Iran faces its time of reckoning. Since its inception in 1979, the regime has never been under such extreme pressure from all sides. Even President Hassan Rouhani, in a break with usual assurances that the government is capable of sustaining itself, acknowledged that Iran’s current circumstances are not “normal” and that the country is facing the most difficult economic conditions ever.
Donald Trump’s administration should capitalize on the opportunities Iran’s economic and political difficulties present by enhancing cooperation with its European allies to pressure Tehran collectively.
Instead of relying solely on economic pressure, Washington should employ all available tools of effective statecraft, including collective diplomacy, intermediation through allies, and public messaging.
Iran’s Economic Woes and Escalation Tactics
Since Trump’s withdrawal from the 2015 Iran nuclear deal and the start of his “maximum pressure” campaign, Iran has experienced unprecedented economic challenges.
The International Monetary Fund projects Iran’s economic growth to shrink by a whopping 9.5 percent this year. Washington’s harsh sanctions already caused the country’s inflation to approach 40 percent, while its oil exports have been slashed by 80 percent, wiping out 29 billion dollars in annual revenues.
The regime has been further undermined by demonstrations over Tehran’s decision to increase fuel prices by 50 percent to blunt the effects of sanctions, shutting down the Internet, and repressing protestors (with already more than 100 deaths).
Economic difficulties at home have affected Iran’s foreign activities too. The regime was forced to cut its funding to Hezbollah and other terrorist groups that exert Tehran’s regional influence. Protests have also beset neighboring Iraq and Lebanon, a backlash against Tehran-linked regimes, which are threatening Iran’s previously strong grip over these countries.
In turn, Iran has responded with a “maximum pressure” campaign of its own. After the Trump administration ended waivers that allowed several countries to continue buying Iranian oil to drive the country’s oil exports to zero, Tehran’s regional activities have become more aggressive, including shooting down an American drone and attacks against Saudi Arabia’s oil fields, processing facilities, and tanker mines.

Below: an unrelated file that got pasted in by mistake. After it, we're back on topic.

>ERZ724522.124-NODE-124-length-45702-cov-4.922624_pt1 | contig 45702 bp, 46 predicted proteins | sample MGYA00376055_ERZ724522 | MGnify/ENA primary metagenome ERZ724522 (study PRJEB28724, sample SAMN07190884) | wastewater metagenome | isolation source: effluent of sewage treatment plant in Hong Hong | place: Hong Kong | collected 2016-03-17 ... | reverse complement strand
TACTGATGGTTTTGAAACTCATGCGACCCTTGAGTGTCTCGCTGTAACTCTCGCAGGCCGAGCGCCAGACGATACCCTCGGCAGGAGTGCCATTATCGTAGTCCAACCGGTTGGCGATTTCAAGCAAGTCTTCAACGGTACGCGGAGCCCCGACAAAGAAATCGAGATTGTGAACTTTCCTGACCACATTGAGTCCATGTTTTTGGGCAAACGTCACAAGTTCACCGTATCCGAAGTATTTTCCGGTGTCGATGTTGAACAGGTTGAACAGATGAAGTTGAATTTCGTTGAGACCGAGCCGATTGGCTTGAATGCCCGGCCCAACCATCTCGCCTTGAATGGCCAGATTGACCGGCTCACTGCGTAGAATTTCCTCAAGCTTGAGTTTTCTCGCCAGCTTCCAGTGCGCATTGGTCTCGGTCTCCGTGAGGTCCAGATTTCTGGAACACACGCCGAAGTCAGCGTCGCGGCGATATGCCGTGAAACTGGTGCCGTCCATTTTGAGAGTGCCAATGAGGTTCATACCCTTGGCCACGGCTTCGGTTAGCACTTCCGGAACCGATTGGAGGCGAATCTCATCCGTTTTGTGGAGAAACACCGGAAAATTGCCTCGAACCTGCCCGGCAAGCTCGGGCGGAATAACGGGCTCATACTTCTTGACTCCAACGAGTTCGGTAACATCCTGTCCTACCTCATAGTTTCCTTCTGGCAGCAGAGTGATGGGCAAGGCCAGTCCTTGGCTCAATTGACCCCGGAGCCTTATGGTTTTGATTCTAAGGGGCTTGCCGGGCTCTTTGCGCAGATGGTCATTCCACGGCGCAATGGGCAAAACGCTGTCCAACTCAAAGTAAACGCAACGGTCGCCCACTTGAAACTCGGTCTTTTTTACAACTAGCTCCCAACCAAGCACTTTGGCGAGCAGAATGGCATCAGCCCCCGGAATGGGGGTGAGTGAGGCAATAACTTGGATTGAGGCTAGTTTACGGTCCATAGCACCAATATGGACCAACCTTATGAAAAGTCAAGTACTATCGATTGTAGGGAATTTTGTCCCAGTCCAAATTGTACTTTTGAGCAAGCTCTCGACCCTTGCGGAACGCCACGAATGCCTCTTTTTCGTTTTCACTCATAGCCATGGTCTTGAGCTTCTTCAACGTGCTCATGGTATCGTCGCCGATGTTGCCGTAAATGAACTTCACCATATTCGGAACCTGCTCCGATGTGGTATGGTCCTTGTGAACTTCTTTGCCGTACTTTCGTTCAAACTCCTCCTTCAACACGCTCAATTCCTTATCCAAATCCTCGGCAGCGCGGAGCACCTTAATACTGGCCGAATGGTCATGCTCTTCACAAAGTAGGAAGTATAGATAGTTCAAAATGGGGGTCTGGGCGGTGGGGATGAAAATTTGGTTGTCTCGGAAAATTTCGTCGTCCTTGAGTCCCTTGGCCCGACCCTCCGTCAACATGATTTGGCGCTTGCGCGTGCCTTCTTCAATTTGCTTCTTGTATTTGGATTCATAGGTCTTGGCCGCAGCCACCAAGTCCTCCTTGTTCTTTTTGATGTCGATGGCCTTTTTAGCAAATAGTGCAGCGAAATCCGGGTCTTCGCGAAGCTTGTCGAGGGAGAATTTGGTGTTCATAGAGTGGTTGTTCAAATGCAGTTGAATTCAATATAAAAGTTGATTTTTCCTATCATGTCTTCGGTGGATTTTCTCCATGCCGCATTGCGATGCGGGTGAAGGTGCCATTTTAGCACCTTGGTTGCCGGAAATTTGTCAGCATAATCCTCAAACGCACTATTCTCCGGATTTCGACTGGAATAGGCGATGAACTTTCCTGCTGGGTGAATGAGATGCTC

Tehran has also breached the limits of uranium enrichment as defined in the nuclear accord, bringing the country closer, though still far from, developing nuclear weapons.
Taken together, these escalating tactics aim to persuade the U.S. to halt its sanctions campaign and pressure Europe to urge Washington to reconsider its approach. They also make it harder for Gulf countries to export their oil and drive up prices, thereby keeping the oil-depending regime afloat, since, as Iran’s president has threatened, “If one day [the U.S. wants] to prevent the export of Iran’s oil, then no oil will be exported from the Persian Gulf.”
New Nuclear Deal Within Reach
America’s European allies, such as the U.K., France, and Germany, have backed Washington’s assessment and blamed Iran for its recent drone attacks against Saudi Arabia’s oil facilities in a joint statement:
“The time has come for Iran to accept negotiation on a long-term framework for its nuclear programme as well as on issues related to regional security, including its missiles programme and other means of delivery.”
In response to Iran’s expansion of nuclear enrichment, Europe warned Tehran that it might impose sanctions and stop supporting the nuclear deal.
The 2015 nuclear deal was not perfect. While Trump is consumed with political problems at home, it is difficult to imagine a better moment to negotiate a new agreement. Iran’s regime is crumbling, and while Europe’s resentment over Trump’s withdrawal from the deal remains, it seems like its support for the agreement is waning as Iran scales back on its commitments.
It is time for the Trump administration to form a common front with its European allies to forge a new deal with Iran. Trump’s sanctions campaign has been successful in harming Iran’s economy and thus limiting its regional activities. However, it has had little success in starting new negotiations, while the Islamic Republic’s provocative escalating tactics have provided Washington with an opportunity to win over Europe.
A new deal would not only block Iran’s path to nuclear weapons and put constraints on its missile program but also force Tehran to stop its aggressive meddling into the affairs of its neighbors such as Syria, Iraq, and Lebanon, while easing sanctions as negotiations continue.
Trump wants a better deal. It is time to seize the opportunity.